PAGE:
Others, however, point out that many infants suck their fingers in utero, and also that since thumb sucking is an early sign of hunger, allowing an infant access to fingers helps promote on-demand breastfeeding.

Unfortunately, without great research, both ends of this debate may just have to agree to disagree. However, the relevant point here is that if you are against arms down swaddling, you can always wrap a child with arms completely out or with arms flexed on the stomach. Anecdotally, I’ve found wrapping a child with arms completely out works only when the child is older. Wrapping with arms flexed on the stomach seems to work, but one has to be a pretty good swaddler to do it right (I have never been able to do it right  – every time I try to wrap a child with arms up on the chest, the child escapes the swaddle.)

If you are interested in trying to wrap a child with the arms in a more ‘natural’ position, I suggest trying the Australian swaddling technique.

5.) Motor development and 6.) Overheating and respiration

These are two areas I haven’t delved into deeply, but  Pediatrics review of all studies to date regarding swaddling has shown that motor development (including the age an infant begins to walk) and overheating are not issues when swaddling is done in an optimal manner.

 

What other information do you have on swaddling? Let me know in the comments! I’m especially interested in the idea of swaddling and rolling over; common wisdom is to stop swaddling before a child begins to roll, but some parents continue to swaddling into the 9th and 10th month of life.

Universal Prekindergarten: Evidence from the Field

Welcome Carnival of Evidence-Based Parenting readers!  Today’s Carnival focuses on preschool education. I will keep an ongoing list of links from other participating blogs at the end of this post.

This is Part Three of my preschool series.

In Part One, I asked: Is Preschool Necessary? The answer? No, if there is enough enrichment, play-based activities, and speaking to your child at home. Which means the majority of middle-to-upper class families likely don’t need preschool. So what about more disadvantaged kids?

Enter Part Two, in which I asked: Does Head Start Work? The answer? To a point, yes. Like any preschool, it provides modest gains in kindergarten-1st grade. The problem is the 3rd/4th grade fade-out, which affects almost any preschool-type learning for almost any socio-economic group. So, short-term – yes, it often is helpful. Long-term – the jury is out.

So here we have Part Three. We are spending exorbitant amounts of money to educate disadvantaged kids through Head Start and other programs, with spotty results. We are also now advocating universal prekindergarten, even though the evidence shows preschool in general provides spotty results. There are confounding factors throughout, including the way one measures achievement, the varying degrees of quality in Head Start programs across the nation, and the quality of the schools the children enter for elementary.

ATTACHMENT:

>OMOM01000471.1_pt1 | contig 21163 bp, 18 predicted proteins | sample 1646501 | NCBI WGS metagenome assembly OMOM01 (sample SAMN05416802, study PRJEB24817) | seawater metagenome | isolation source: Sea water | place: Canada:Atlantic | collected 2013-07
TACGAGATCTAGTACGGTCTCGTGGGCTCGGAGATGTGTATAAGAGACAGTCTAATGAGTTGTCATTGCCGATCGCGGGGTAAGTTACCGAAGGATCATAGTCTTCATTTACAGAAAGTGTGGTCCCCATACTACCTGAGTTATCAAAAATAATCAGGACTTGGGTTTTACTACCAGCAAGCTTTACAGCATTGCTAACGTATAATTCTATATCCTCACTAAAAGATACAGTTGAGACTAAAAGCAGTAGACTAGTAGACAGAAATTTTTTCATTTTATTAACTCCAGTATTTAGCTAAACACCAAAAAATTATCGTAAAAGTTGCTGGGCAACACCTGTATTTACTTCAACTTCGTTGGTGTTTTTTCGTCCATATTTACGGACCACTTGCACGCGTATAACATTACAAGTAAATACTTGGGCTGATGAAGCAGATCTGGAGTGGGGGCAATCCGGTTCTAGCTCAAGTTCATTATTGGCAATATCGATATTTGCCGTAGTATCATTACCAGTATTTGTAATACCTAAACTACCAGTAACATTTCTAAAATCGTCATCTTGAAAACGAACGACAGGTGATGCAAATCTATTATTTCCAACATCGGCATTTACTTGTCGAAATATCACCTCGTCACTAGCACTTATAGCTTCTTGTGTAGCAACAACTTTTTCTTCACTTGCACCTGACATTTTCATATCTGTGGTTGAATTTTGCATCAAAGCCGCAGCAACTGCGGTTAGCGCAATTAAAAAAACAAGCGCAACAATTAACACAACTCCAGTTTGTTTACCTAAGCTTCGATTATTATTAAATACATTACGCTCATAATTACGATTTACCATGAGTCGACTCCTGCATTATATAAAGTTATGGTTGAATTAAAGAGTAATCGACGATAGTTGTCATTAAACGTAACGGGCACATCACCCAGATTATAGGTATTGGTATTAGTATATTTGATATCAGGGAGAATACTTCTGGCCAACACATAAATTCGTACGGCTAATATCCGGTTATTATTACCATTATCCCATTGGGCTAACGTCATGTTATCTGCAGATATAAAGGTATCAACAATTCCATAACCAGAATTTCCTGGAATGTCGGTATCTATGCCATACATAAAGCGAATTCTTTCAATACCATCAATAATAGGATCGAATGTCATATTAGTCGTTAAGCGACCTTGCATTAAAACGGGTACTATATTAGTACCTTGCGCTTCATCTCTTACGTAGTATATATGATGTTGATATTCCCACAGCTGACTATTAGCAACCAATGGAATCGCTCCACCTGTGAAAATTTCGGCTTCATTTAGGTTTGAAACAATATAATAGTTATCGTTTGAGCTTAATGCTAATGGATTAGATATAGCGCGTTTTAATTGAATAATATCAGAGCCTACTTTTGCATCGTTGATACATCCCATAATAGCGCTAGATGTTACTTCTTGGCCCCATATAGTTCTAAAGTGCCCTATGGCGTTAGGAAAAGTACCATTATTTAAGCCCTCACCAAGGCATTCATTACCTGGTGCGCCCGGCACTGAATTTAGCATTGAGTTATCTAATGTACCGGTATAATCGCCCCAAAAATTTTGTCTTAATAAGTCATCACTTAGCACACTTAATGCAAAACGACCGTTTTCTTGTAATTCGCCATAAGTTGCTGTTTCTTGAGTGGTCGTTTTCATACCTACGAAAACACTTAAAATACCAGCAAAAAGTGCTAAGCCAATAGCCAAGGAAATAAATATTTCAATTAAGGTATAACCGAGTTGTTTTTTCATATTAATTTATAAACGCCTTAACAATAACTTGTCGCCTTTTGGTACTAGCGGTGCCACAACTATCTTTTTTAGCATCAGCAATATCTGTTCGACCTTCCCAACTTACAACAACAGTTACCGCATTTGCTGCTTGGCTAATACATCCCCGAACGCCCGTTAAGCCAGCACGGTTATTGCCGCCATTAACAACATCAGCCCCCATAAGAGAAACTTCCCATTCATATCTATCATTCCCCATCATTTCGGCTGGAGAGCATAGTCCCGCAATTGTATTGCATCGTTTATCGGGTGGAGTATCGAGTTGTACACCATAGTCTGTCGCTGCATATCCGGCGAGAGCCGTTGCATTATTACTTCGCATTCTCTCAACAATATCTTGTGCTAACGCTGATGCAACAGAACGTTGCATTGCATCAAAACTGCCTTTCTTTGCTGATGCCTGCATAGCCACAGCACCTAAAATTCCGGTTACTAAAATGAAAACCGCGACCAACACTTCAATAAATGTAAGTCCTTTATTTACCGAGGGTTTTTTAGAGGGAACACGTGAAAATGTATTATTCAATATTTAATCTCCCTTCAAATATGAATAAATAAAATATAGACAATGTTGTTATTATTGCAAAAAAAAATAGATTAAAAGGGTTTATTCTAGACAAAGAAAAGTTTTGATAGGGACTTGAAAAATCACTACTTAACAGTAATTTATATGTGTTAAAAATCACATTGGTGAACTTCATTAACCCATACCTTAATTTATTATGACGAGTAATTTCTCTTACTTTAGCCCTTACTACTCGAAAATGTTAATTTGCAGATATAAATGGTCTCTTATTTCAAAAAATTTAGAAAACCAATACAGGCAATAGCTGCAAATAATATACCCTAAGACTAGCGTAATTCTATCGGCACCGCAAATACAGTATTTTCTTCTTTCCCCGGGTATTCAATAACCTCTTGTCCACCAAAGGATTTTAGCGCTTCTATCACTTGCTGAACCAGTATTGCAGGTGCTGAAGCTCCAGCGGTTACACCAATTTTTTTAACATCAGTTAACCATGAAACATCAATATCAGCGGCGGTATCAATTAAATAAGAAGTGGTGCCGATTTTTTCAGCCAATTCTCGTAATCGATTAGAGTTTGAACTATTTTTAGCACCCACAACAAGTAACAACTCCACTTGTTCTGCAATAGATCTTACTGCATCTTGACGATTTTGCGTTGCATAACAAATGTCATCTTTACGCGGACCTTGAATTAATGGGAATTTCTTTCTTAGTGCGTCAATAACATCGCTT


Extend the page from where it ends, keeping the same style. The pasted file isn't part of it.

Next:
Here we ask: So what is the measure of quality? What makes one program better than the other? And do we trust these measures of quality?

The Oklahoma Experiment vs Georgia vs Florida

First, let’s clear up a misstatement in President Obama’s State of the Union speech:

Tonight, I propose working with states to make high-quality preschool available to every child in America.  Every dollar we invest in high-quality early education can save more than seven dollars later on – by boosting graduation rates, reducing teen pregnancy, even reducing violent crime.  In states that make it a priority to educate our youngest children, like Georgia or Oklahoma, studies show students grow up more likely to read and do math at grade level, graduate high school, hold a job, and form more stable families of their own. (my bolding)

Somewhat disingenuous.  The bolded parts are in reference to very specific preschool programs  such as the Perry Preschool Project and the Abcerdarian Experiment. Hardly a large scale universal prekindergarten program such as Oklahoma’s. No universal prekindergarten program has been able to prove that students are more likely to graduate high school, hold a job, or form more stable families – as a matter of fact, they are too new anyway.

Despite that misstatement, Oklahoma (Tulsa, specifically) does boast a “quality” Head Start program as well as a “quality” prekindergarten program. Due to the presence of these programs and a 74% enrollment rate for Tulsa prekindergarteners, Tulsa-area prekindergarten and its Head Start program is a subject of a multi-year Georgetown University research project.

However, first, we must define quality, as it is a contentious measure.  What most researchers call the ‘accepted’ measures of a program’s quality are measuring input factors – the amount of money spent per student, the student-teacher ratio, teacher pay and certification, and the facilities in which the children learn. Input then, rather than output.

Let’s look at input first.